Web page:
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Dr. Michael Watson
Northwestern University

Supply Chain by Design

Dr. Michael Watson, one of the industry’s foremost experts on supply chain network design and advanced analytics, is a columnist and subject matter expert (SME) for Supply Chain Digest.

Dr. Watson, of Northwestern University, was the lead author of the just released book Supply Chain Network Design, co-authored with Sara Lewis, Peter Cacioppi, and Jay Jayaraman, all of IBM. (See Supply Chain Network Design – the Book.)

In addition to teaching at Northwestern, Watson is a founding partner at Opex Analytics. 

May 2, 2017

Service Level Measures in the Supply Chain

White Paper: An Introduction to Service Level in the Supply Chain (Part 2)


In Part 1, we talked about different service level measures.  Be sure to review that article before you read this one. As we mentioned in the previous article, we will now discuss best practices in using these methods and how to determine the root cause of problems.

Best Practices Using the Measures

As you can see with the discussion in Part 1, there is no perfect measure- each one has its benefits and limitations. And, you can see that there are many nuances to how you calculate the measure.

Here are some best practice tips we’ve gathered over the years:

Watson Says...

In Part 2, we will now discuss best practices in using these methods and how to determine the root cause of problems.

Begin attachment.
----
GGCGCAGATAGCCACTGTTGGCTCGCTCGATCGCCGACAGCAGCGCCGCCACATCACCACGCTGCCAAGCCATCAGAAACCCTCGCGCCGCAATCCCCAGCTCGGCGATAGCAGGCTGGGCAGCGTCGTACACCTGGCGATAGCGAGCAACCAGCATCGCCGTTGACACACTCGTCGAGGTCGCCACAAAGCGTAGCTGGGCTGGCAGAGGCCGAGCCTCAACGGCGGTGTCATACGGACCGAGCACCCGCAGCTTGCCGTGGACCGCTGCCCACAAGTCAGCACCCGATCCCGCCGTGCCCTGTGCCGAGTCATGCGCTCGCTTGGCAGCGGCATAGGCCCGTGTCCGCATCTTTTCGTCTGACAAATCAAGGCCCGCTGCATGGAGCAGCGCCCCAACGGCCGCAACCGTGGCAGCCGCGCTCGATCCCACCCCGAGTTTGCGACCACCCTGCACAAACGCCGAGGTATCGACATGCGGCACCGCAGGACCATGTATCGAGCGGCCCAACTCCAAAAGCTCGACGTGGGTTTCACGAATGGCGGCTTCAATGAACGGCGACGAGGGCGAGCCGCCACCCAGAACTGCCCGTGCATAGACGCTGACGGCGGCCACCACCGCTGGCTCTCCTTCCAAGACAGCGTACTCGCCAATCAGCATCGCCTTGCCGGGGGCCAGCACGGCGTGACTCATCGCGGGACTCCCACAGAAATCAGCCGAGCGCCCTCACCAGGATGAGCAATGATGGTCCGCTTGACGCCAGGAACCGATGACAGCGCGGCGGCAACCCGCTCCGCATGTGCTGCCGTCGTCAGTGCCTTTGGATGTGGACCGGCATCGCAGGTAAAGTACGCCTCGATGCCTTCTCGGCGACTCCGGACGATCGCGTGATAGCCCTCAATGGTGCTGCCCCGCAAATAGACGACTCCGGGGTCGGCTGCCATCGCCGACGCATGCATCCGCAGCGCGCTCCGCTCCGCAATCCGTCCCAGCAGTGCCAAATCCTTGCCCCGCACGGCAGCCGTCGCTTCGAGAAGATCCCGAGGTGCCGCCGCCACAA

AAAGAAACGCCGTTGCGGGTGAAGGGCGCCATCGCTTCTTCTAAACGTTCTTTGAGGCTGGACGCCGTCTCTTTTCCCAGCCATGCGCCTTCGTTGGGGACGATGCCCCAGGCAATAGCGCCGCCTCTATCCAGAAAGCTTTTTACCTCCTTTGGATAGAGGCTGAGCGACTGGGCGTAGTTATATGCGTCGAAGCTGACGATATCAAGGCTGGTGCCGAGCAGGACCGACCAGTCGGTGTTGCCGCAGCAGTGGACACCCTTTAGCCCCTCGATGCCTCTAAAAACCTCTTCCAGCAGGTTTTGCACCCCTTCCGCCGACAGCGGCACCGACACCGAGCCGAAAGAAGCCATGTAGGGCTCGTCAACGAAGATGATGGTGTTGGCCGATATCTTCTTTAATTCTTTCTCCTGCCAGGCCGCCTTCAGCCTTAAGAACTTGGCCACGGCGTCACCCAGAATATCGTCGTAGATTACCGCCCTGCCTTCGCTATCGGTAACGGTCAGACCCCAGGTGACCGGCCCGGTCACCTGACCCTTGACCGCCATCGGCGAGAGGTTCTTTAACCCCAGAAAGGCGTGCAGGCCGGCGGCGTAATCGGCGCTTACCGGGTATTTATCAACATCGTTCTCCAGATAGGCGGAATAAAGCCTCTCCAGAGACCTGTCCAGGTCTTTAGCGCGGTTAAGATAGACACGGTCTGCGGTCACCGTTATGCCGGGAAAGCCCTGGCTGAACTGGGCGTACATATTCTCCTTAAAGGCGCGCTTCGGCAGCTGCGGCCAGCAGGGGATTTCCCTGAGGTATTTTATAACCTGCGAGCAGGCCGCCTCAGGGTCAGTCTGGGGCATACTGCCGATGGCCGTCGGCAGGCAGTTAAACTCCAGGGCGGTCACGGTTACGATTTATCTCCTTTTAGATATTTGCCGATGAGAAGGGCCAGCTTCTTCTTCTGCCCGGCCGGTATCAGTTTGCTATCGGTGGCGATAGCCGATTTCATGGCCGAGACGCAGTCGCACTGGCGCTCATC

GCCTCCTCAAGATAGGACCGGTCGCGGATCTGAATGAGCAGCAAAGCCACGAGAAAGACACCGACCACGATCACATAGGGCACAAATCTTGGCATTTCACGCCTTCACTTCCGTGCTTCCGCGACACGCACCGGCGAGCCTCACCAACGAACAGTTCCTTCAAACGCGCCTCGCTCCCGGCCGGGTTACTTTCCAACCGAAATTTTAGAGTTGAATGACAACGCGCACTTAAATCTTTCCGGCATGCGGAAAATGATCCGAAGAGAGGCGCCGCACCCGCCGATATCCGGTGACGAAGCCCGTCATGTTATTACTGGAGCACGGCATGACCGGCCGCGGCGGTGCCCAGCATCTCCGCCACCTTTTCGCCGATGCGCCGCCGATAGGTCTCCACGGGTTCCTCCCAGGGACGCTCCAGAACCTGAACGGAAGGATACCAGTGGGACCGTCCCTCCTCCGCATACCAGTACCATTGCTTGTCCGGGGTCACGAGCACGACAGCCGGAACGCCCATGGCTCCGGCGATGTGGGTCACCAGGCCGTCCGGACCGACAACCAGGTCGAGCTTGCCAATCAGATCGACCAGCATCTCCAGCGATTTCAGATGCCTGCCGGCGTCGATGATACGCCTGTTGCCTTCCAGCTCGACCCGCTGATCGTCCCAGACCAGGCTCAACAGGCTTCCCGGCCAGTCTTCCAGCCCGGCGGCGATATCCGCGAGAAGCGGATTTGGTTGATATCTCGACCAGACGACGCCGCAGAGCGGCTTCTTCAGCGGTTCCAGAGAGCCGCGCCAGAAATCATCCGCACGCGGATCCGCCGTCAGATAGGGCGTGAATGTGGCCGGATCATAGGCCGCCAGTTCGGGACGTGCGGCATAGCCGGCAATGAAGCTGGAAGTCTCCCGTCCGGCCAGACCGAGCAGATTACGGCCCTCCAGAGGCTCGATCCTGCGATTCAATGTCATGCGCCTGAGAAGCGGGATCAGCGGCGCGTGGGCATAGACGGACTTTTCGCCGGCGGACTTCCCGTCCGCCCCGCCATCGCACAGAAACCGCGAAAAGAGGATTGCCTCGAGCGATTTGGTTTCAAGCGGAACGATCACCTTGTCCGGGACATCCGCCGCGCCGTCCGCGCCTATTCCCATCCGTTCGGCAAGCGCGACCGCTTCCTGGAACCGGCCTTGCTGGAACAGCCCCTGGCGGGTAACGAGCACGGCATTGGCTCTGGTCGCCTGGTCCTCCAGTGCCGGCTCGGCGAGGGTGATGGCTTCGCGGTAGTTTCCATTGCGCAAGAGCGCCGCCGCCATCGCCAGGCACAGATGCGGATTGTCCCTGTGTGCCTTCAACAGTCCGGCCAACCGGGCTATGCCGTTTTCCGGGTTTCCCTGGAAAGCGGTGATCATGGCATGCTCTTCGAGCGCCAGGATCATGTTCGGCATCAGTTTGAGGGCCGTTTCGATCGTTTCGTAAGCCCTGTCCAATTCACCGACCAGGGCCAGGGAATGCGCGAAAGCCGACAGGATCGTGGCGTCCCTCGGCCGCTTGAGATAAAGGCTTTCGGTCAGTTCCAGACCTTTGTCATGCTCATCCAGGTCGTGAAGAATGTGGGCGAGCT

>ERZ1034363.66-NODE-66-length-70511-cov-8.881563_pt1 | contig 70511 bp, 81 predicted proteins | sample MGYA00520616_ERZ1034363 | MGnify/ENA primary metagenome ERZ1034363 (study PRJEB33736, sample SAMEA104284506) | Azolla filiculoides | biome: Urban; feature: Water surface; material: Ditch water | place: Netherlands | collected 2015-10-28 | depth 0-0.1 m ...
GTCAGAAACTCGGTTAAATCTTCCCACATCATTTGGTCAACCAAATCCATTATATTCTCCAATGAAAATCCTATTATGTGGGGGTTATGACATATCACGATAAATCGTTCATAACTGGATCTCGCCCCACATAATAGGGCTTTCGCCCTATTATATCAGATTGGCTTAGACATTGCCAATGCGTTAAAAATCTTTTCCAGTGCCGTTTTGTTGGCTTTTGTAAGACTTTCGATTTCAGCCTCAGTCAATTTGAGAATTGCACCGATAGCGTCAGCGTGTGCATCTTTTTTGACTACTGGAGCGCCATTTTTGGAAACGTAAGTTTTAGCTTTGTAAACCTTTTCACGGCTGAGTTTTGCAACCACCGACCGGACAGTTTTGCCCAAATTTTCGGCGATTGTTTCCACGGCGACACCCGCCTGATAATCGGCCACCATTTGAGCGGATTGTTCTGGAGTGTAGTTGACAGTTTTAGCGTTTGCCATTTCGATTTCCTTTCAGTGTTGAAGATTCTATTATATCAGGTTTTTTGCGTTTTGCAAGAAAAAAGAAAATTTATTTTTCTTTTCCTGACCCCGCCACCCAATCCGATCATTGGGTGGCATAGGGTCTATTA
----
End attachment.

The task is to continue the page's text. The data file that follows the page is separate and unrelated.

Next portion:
What do you say?

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1. Keep in mind how you will make money by measuring service levels. You don’t want to measure service levels for the sake of measuring. Most times the goal comes down to making more money. Use this objective to figure out which measure you want to use. For example, if one of your major customers requires that you hit 95% OTIF to keep the business, then you use that measure. If you think you can gain a competitive position by having better service, you may have flexibility to choose the metric and how you best calculate it. And, conversely, if your customer orders in large quantities and only vaguely cares about the due date on the PO, you probably don’t need to measure service levels too strictly.

2. Don’t think you have to have one measure. It can be a mistake, and lead to endless arguments to have to come down to one measure. Instead, like we discussed above with the original due date versus the adjusted due date, it might make sense to track both. Likewise, you may want to track Unit Fill Rate and OTIF to see how different the measures are with just a difference of ship date versus arrival date. Likewise, you might want to measure OTIF with giving yourself partial credit and without. In general, you will find the multiple measures can give you a richer picture of what is happening.

3. If you need a global measure to compare, keep it simple. If you need to use the measure to compare your different sites or business units, it is best to keep the measure relatively simple. All sites may not have the same ability to measure complicated service calculations (like Perfect Order). So, pick a measure or two that all sites will be able to support.